For the special case of divisors (*i.e.*, (*X*)) much of the picture is
unchanged from that for curves. To begin with, as we saw above we have
an isomorphism
(*X*) (*X*).

When *X* is projective one can define an equivalence relation on (*X*)
as follows. Let *C* be any smooth curve and
*D* *X*×*C* be a divisor
which does not contain any fibre of
*X*×*C**C*. For any pair of
points *p*,*q* on *C* the divisor
*D* *X*×{*p*} - *D* *X*×{*q*}
can be considered as a divisor on *X*, which is said to be *algebraically equivalent* to 0. The quotient of (*X*) by this
equivalence relation is a finitely generated Abelian group--the
*Néron-Severi group* (*X*). This gives us a generalisation of the
degree homomorphism for curves, namely the quotient map
*cl* : (*X*)(*X*).

Upto torsion this equivalence relation can also be defined using
intersection theory. We define a divisor *D* to be *numerically
equivalent* to zero if the intersection number
(*D*^{ . }*C*) = 0 for every
curve *C* contained in *X*. Then one knows that some multiple of *D* is in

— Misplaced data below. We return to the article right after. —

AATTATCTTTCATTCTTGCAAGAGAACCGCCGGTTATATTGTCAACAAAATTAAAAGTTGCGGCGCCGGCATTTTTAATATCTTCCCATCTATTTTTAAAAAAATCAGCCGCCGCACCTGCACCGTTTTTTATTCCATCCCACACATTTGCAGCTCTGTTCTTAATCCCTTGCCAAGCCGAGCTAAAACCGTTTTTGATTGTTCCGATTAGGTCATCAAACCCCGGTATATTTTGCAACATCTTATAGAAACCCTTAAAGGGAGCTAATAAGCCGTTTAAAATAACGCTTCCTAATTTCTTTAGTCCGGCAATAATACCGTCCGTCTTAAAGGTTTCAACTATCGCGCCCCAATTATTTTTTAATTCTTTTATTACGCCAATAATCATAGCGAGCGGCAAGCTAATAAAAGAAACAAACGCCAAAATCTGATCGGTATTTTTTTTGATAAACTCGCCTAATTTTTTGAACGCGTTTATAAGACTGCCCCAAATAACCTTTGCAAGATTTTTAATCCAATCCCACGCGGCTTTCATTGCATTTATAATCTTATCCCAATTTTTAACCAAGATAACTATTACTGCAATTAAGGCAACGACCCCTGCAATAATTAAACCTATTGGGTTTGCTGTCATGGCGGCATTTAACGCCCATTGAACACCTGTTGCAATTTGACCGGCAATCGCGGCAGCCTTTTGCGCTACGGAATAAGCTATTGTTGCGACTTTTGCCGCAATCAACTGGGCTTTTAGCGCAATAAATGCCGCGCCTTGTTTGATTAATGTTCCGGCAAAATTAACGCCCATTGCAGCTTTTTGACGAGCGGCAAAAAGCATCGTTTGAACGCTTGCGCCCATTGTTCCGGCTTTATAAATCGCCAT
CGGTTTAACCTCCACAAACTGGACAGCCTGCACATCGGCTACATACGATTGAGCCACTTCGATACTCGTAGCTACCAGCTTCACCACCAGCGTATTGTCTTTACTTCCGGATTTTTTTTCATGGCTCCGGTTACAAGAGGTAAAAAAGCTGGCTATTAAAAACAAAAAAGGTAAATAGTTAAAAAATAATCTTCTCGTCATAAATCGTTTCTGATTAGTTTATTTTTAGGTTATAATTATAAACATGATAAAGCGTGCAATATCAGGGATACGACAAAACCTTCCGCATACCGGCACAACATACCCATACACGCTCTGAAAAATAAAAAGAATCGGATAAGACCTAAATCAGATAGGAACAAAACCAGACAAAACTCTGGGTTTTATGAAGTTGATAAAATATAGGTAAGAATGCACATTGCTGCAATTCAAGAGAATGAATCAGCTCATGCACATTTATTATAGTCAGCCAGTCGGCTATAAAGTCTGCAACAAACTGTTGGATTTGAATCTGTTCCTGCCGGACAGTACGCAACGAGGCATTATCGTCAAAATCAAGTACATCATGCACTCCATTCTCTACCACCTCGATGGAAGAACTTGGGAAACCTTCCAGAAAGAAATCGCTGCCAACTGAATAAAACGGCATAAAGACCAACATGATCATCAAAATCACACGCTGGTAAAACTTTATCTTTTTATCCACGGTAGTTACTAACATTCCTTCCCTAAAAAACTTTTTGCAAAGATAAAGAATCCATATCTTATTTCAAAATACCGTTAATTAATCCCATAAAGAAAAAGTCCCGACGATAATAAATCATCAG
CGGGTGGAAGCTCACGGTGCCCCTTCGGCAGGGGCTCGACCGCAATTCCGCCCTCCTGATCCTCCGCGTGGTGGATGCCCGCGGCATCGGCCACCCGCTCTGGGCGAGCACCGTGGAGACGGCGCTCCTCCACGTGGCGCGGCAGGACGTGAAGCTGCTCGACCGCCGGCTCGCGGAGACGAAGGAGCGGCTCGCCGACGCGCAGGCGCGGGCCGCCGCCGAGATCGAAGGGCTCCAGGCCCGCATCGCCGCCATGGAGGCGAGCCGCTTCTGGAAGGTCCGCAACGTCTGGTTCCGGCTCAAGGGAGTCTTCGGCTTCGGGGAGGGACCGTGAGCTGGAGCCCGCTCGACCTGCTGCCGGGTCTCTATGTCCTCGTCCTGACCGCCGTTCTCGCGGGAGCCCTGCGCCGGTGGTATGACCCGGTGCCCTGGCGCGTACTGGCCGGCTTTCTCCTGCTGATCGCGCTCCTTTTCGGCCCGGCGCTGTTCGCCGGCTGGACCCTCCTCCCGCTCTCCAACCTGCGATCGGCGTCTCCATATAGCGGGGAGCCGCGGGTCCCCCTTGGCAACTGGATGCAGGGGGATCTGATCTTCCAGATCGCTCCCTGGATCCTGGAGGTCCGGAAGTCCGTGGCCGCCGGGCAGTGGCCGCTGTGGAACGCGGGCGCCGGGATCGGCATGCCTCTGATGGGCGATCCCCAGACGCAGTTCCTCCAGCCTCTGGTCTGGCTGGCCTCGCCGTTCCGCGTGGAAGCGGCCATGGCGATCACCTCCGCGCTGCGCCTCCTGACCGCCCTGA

fact algebraically equivalent to 0. Conversely, if a divisor *D* is
algebraically equivalent to 0 then it is also numerically equivalent to 0.
In case the ground field is *C* then we can also identify algebraic
equivalence with homological equivalence: *i.e.*, a divisor is algebraically
equivalent to 0 precisely if it lies in the kernel of the cycle class map
(*X*)(*X*,*Z*).

In particular,
deg(*ch*(*L*)^{ . }*td* (*X*))_{n} depends only on the class *cl* (*L*)
of *L* in (*X*). The Grothendieck-Hirzebruch-Riemann-Roch theorem then
actually gives a method for computing (*X*, *L*) in terms of the class
*cl* (*L*) in (*X*). However, the exact formula
dim_{k}(*X*,_{X}(*D*)) = deg *D* + 1 - *g*, valid for divisors of large degree
on a curve of genus *g*, has only a partial generalisation to higher
dimensions: if *D* is an *ample* divisor, then the
Grothendieck-Riemann-Roch theorem gives a formula for
dim_{k}(*X*,_{X}(*mD*)) for large *m*, since
(*X*,_{X}(*mD*)) = 0 for
*i* > 0 (by Serre's vanishing theorem), and so

dim_{k}(*X*,_{X}(*mD*)) = (_{X}(*mD*)) = *deg*(*ch*(*L*)*td* (*X*))_{n} .

For effective divisors
The collection of all effective divisors on *X* corresponding to a fixed
class *c* in (*X*) form a projective scheme *Hilb*_{c}(*X*). Also, in
analogy with the case for curves, the kernel *A*^{1}(*X*) of the
morphism
(*X*)(*X*)
is also naturally isomorphic to (the group of *k*-rational points
of) an Abelian variety, the *Picard variety* (*X*). Fixing one
divisor *C* in the class *c* we obtain a natural morphism
*Hilb*_{c}(*X*)(*X*), the *Abel-Jacobi morphism*. The fibres of this
morphism precisely consist of effective divisors corresponding to a
fixed class in (*X*). As in the case of curves, one can show that for
a ``sufficiently large'' multiple of an ample class *c* the morphism
*Hilb*_{m . c}(*X*) is surjective.